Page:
- DEMI LYNCH -
I have a question for you - if someone said you were no longer allowed to body shame strangers online, would you be mad?
Would you call this news "devastating?"
Would you say this new rule is just another example of your "freedoms being taken away?"
My guess is no.
However, for people like Dean Wells - apparently banning body shaming is a terrible idea.
The Married at First Sight star took to social media this week and went on an explosive rant about Bumble's new policy against body shaming.
Earlier this month the popular dating app announced that all "unsolicited and derogatory comments made about someone’s appearance, body shape, size, or health" would be banned.
This policy left Dean Wells furious as he strongly believes this policy is in violation of his right to free speech.
He told his Instagram followers that people just need to "suck it up" when it comes to being body shamed online.
"You have to have free speech for all and for everything," he said on his Instagram stories, "it’s just words; yeah it sucks but just block the person and kick them off."
"We don’t need more restrictions on what we can and can’t say.
"This is not China, this is a free country.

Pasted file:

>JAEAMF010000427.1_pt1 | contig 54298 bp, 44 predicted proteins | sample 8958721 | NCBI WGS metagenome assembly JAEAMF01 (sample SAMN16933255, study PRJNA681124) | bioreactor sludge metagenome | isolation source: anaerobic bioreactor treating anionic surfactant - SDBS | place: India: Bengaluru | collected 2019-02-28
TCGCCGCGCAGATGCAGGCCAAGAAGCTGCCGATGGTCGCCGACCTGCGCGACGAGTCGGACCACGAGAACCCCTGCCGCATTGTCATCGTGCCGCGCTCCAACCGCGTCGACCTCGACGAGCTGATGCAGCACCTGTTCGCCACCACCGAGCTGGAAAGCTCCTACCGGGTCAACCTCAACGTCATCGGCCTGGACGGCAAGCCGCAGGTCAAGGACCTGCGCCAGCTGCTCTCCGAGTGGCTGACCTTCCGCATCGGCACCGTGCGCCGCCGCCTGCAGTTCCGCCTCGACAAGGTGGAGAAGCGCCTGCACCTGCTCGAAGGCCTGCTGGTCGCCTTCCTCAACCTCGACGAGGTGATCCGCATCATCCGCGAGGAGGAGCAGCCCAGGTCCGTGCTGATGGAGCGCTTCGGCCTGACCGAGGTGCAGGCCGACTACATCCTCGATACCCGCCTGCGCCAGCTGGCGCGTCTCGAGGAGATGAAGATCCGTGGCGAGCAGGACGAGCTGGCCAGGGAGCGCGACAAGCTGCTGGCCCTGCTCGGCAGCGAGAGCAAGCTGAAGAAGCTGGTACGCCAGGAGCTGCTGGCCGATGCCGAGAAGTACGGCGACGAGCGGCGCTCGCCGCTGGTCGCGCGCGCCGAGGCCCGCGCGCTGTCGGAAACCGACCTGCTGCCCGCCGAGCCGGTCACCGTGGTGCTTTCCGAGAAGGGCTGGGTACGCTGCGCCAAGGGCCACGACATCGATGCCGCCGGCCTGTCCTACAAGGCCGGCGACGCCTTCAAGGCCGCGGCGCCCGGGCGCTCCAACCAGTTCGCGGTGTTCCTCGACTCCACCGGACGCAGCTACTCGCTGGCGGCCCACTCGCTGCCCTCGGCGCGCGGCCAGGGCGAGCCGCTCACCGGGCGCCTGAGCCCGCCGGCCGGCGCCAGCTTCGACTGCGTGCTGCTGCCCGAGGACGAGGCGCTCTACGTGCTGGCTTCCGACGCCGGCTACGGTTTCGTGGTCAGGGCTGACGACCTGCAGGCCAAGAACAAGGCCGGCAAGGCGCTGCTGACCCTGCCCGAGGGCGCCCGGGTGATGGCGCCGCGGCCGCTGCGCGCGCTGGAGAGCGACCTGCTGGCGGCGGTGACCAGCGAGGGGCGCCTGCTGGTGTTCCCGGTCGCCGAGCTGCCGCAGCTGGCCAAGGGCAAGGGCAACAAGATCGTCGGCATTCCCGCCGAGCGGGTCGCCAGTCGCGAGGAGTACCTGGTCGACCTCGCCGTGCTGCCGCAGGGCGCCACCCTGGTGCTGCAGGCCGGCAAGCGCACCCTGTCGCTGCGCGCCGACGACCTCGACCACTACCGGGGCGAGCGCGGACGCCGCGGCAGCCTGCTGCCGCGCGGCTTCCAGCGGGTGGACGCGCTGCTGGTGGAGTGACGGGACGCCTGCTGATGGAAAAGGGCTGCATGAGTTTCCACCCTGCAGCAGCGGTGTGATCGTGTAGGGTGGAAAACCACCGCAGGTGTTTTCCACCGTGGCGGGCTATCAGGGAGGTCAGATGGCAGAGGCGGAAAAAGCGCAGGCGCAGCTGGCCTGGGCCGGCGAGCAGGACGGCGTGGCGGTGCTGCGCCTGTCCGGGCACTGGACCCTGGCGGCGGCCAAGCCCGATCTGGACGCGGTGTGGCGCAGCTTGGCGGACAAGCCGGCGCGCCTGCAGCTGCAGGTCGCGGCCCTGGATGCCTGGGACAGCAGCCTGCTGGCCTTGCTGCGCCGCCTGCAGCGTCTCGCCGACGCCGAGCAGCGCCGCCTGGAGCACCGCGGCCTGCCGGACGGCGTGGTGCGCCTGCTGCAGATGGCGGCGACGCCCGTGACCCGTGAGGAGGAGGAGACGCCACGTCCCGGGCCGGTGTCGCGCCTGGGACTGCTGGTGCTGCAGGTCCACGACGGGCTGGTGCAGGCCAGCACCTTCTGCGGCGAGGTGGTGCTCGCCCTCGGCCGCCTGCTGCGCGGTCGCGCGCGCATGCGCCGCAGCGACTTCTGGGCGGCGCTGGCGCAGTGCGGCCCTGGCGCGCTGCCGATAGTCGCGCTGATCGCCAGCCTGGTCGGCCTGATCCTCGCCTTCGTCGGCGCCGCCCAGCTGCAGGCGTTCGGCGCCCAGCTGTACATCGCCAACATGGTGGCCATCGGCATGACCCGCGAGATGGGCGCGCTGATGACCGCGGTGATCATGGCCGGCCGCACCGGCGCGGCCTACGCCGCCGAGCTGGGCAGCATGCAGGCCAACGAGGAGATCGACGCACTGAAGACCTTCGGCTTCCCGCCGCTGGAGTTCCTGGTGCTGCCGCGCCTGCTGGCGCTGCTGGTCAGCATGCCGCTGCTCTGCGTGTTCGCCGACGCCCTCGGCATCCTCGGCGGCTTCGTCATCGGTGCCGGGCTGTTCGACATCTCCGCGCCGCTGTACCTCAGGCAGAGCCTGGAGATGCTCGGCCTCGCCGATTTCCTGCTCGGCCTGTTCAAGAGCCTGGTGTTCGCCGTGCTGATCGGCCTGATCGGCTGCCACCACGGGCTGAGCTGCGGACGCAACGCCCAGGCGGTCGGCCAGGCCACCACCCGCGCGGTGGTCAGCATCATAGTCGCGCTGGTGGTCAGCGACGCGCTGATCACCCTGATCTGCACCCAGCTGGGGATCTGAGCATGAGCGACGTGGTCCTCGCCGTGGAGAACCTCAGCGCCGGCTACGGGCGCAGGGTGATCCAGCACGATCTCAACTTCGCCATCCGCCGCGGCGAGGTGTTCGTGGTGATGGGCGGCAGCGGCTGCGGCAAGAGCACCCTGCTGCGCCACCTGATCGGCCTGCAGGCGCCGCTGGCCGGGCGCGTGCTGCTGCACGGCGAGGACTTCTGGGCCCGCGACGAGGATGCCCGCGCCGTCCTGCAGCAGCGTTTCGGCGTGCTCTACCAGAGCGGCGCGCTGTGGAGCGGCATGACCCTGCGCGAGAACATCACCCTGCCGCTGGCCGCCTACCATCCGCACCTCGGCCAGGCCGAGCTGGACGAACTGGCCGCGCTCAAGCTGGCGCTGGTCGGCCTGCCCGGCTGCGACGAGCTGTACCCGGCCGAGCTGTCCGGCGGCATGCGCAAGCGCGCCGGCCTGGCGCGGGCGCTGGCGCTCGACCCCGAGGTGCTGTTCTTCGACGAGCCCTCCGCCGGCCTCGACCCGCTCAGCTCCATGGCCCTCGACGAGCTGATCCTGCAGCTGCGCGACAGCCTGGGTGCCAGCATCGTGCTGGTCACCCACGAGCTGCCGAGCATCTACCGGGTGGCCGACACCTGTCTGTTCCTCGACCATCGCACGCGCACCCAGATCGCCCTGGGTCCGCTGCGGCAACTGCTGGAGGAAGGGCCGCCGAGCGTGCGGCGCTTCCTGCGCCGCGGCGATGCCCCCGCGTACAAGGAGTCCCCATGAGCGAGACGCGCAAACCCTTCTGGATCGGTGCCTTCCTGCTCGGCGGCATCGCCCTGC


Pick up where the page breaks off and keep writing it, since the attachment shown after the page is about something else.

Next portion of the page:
"You should be able to say whatever the hell you want.”
Bumble was not too happy with Dean's controversial rant - so they decided to write him an open letter about his 'concerns.'
"We reject the idea that it’s acceptable to say someone is too fat, too thin, too tall, too short, or whatever your complaint might be," wrote Bumble, "you’re not entitled to make unsolicited comments to someone about their body just because it doesn’t meet your standards."
"You don’t have the right to make someone feel undesirable because you don’t find them attractive.
"But we do have the right to ban you from our platform if you do.
"You said 'it’s just words' and that 'you should be able to say whatever the hell you want.'
"Here’s something that you might not realise: from the earliest of ages, people across the gender spectrum, but particularly women, are taught to feel embarrassed and ashamed of their bodies.
"The pressure to look a certain way starts young, and unsolicited comments about weight, height, body hair, or skin can cause damage that lasts a lifetime.
"Body shaming can do harm to the mental and physical health of the people on the receiving end.
"Women are more likely to feel physically judged while they’re dating.
"So next time you meet someone new — whether that’s at a bar or on Bumble — and you don’t find them attractive, move on.
"Keep your personal opinions about their body to yourself.
"Not sure if a comment about someone’s body might be welcome?
"Just find something else to talk about."
And that ladies and gentleman is what I like to call a *MIC DROP* moment.
Thank you Bumble!
Feature Image: Bumble